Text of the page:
Colorectal cancer is the third most commonly diagnosed cancer in men and women. Patients with these types of cancers often benefit from radiation therapy as part of treatment. Some cancers involving the bowel run within families (hereditary colorectal cancers). It is important to discuss your diagnosis with family members so they can decide with their doctors whether they need to be screened for colorectal cancers. This is especially important if you were diagnosed with a colorectal cancer before age 50 or if there are several other types of cancers that run in your family.
Radiation therapy is often used with surgery and chemotherapy to treat cancers of the colon, rectum and anus. Treatment involves focused radiation to the bowel and pelvis to treat cancer cells in the area. Surrounding healthy tissue can be affected, but normal cells are often better able to heal from radiation injury than are cancer cells.
Frequently, the goal of treatment is “organ-preservation”. With organ-preservation, the part of your body that controls your bowel movements, the anus, is not removed. Radiation therapy is often used in organ-preserving approaches, with the result that you will continue to be able to have bowel movements through your anus. If the anus does have to be removed, you would wear a bag on the outside of your abdomen to collect and store your bowel movements.
- For colon cancer, depending on the location and stage of your cancer, radiation therapy can lower the chance of recurrence.
- For some rectal cancers, radiation therapy is given before surgery, with or without chemotherapy, to make the tumor smaller so it can be removed more easily. In some cases, radiation and chemotherapy are given after surgery instead of before surgery.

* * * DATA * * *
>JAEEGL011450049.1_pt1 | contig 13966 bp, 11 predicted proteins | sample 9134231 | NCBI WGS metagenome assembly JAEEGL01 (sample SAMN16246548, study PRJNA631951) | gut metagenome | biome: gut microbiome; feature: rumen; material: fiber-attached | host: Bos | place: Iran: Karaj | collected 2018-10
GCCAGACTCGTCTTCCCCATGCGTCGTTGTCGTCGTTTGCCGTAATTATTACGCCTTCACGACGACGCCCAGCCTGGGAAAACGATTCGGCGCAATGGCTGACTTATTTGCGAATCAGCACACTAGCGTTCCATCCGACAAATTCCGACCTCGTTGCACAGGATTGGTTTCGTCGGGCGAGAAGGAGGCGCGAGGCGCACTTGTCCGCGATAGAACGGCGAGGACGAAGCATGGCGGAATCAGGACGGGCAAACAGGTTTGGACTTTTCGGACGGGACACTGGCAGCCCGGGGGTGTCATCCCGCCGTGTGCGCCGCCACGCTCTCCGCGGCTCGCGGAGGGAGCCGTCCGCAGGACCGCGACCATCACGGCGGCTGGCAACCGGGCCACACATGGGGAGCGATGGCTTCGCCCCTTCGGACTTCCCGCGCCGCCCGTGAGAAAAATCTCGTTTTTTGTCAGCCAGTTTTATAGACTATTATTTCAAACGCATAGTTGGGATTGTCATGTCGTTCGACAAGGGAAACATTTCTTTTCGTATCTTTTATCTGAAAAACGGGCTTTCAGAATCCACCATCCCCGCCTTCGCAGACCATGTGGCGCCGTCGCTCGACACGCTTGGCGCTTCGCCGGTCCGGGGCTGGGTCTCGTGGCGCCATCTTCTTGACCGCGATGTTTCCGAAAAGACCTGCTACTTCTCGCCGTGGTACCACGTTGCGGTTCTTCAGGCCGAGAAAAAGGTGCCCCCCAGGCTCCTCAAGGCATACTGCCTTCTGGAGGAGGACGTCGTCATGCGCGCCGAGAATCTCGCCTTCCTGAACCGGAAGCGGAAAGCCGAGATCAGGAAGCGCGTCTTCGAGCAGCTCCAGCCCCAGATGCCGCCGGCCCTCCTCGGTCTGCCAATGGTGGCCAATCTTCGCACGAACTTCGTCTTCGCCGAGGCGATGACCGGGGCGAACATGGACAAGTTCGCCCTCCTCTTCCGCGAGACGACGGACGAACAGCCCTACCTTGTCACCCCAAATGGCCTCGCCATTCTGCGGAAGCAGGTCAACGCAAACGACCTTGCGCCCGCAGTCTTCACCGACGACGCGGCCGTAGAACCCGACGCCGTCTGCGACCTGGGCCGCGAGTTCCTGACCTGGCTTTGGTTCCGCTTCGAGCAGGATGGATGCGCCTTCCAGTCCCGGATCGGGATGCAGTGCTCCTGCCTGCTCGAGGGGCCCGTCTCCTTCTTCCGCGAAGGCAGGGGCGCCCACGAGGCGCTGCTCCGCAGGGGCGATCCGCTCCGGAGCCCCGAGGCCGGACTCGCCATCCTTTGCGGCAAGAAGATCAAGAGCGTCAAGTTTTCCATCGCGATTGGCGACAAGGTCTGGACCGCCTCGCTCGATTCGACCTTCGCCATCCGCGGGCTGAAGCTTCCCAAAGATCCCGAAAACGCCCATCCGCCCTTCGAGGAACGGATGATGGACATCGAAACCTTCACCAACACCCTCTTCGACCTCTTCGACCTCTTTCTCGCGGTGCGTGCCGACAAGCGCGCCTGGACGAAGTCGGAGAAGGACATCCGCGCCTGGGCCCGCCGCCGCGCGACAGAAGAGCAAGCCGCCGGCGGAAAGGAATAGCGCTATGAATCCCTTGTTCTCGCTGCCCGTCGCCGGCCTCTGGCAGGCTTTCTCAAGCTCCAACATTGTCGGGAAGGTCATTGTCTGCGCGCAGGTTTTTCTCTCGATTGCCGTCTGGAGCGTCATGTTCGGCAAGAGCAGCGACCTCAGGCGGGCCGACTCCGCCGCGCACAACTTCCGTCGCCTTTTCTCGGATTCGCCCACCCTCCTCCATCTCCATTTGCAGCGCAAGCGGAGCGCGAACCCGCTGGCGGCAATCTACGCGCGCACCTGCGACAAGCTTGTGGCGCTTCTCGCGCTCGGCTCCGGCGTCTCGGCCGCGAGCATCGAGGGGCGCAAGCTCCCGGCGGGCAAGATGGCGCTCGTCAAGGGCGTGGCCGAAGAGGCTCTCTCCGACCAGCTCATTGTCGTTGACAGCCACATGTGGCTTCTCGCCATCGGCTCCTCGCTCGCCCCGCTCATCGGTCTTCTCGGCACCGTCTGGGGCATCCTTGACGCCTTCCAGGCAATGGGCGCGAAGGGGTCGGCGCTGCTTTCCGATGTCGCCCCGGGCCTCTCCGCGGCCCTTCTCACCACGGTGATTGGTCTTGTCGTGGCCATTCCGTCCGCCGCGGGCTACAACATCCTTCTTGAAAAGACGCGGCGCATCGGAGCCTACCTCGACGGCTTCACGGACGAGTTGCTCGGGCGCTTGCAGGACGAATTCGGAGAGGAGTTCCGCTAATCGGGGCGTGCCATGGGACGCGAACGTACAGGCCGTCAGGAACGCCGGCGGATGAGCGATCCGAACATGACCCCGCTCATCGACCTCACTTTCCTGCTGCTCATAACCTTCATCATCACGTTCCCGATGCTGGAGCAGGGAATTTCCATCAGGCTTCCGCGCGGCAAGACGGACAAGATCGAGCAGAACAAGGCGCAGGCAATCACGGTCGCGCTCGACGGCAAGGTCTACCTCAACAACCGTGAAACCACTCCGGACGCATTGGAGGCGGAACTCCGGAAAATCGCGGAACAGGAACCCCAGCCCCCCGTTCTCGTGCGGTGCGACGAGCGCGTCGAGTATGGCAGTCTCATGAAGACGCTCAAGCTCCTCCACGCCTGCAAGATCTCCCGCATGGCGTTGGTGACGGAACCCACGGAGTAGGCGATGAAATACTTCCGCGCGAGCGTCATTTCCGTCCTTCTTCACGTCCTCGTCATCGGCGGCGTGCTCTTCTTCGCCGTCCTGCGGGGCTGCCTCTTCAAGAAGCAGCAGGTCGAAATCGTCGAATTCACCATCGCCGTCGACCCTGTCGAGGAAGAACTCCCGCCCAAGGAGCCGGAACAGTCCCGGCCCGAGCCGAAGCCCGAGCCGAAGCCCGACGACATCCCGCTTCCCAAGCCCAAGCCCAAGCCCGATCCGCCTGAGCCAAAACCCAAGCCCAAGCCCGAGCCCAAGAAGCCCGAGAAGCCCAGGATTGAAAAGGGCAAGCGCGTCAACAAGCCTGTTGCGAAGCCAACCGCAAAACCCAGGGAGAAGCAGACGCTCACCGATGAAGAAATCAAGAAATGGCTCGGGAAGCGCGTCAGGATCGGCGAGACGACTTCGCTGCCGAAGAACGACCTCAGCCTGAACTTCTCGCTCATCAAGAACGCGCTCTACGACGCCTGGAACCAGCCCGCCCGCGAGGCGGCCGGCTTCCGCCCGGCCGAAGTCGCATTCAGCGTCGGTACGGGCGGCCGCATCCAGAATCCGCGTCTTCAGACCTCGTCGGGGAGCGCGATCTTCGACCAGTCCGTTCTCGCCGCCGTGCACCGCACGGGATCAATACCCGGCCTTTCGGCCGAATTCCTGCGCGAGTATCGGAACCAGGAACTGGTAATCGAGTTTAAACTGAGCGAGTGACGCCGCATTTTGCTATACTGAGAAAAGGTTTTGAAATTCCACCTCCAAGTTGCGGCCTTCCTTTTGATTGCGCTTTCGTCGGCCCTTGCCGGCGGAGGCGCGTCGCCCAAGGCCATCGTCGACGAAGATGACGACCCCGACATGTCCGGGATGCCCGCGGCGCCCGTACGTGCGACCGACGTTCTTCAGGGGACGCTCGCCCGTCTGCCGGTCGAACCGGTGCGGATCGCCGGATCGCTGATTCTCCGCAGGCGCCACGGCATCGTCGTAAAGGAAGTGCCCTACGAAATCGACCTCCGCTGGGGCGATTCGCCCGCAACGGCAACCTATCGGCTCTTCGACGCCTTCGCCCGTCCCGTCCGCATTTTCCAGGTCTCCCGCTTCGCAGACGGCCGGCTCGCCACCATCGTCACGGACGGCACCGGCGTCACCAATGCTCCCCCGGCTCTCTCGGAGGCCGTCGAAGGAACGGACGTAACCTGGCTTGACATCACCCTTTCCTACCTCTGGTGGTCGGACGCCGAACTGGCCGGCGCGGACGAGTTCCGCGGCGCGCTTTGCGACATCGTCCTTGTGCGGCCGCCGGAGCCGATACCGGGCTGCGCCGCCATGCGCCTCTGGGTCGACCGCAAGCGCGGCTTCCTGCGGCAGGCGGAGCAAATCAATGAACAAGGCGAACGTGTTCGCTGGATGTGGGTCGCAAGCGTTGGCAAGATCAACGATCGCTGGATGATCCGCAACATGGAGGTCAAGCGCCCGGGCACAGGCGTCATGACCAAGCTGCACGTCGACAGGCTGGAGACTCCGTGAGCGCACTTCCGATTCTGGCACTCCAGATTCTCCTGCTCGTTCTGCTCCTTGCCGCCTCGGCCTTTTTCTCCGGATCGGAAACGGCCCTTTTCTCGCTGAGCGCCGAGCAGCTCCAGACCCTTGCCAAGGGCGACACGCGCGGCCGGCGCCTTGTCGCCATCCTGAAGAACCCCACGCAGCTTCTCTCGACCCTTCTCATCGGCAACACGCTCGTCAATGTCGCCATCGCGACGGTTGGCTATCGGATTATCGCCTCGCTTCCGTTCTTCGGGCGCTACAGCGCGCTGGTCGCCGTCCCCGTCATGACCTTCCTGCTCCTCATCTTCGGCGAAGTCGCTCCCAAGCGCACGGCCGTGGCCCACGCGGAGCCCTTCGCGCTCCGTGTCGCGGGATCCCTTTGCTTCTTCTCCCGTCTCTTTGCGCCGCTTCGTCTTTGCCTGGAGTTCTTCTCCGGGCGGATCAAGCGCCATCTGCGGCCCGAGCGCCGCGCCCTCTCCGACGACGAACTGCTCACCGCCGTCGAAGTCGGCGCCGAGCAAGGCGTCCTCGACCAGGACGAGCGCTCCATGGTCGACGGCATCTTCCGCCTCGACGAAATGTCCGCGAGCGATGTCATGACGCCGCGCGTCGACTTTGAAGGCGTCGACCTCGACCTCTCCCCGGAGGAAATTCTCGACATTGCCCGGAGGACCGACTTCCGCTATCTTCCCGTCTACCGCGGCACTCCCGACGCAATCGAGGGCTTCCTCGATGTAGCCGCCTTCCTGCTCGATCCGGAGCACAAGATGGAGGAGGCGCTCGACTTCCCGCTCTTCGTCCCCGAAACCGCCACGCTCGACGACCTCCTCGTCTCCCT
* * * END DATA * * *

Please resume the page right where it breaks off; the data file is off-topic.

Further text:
- Anal cancer can often be treated with radiation therapy and chemotherapy, as an “organ-preserving” approach that avoids the need for surgery.
Surgery often plays a key role in treatment. For colorectal cancers, it is the main curative treatment. The surgeon will determine how much of the large bowel (the colon) needs to be removed. Because the tumor can spread to lymph nodes nearby, some lymph nodes are often removed at the time of surgery. Depending upon the location of the tumor, surgery may or may not allow normal bowel function afterwards.
For anal cancers, surgery is less frequently used at the time of diagnosis because effective “organ-preserving” approaches with chemotherapy and radiation therapy are available. If bowel function is poor, sometimes surgery is used at first, but often it is reserved as a second chance treatment when “organ-preserving” treatment does not succeed. Because surgery for the anal canal involves removing the area responsible for bowel movements, a surgery called a colostomy to re-route bowel movements to a bag outside of the body is usually necessary as well.
While surgery and radiation focus directly on treating the bowel or pelvic area, medication is often recommended to improve cure rates. A medical oncologist will evaluate you and determine what medications may be most helpful.
Chemotherapy is a kind of medication that can destroy cancer cells by different methods. Often, two or more drugs may be combined for the best results. The dose and schedule for treatment varies. Some chemotherapy may be given once every few weeks, while in other cases it is given daily. It also differs depending upon the type of cancer. For more details about chemotherapy medications, ask your medical oncologist about what treatment options may be best for you.
External beam radiation therapy involves a series of daily treatments that accurately deliver radiation to the area needing treatment. The radiation beam usually comes from a machine called a linear accelerator. Before beginning treatment, you will be scheduled for a session to map out the area to be treated. This will frequently involve having a CT scan. Landmarks placed on your skin (often tiny tattoos) allow the radiation therapists delivering your treatments to position you in the same position each day.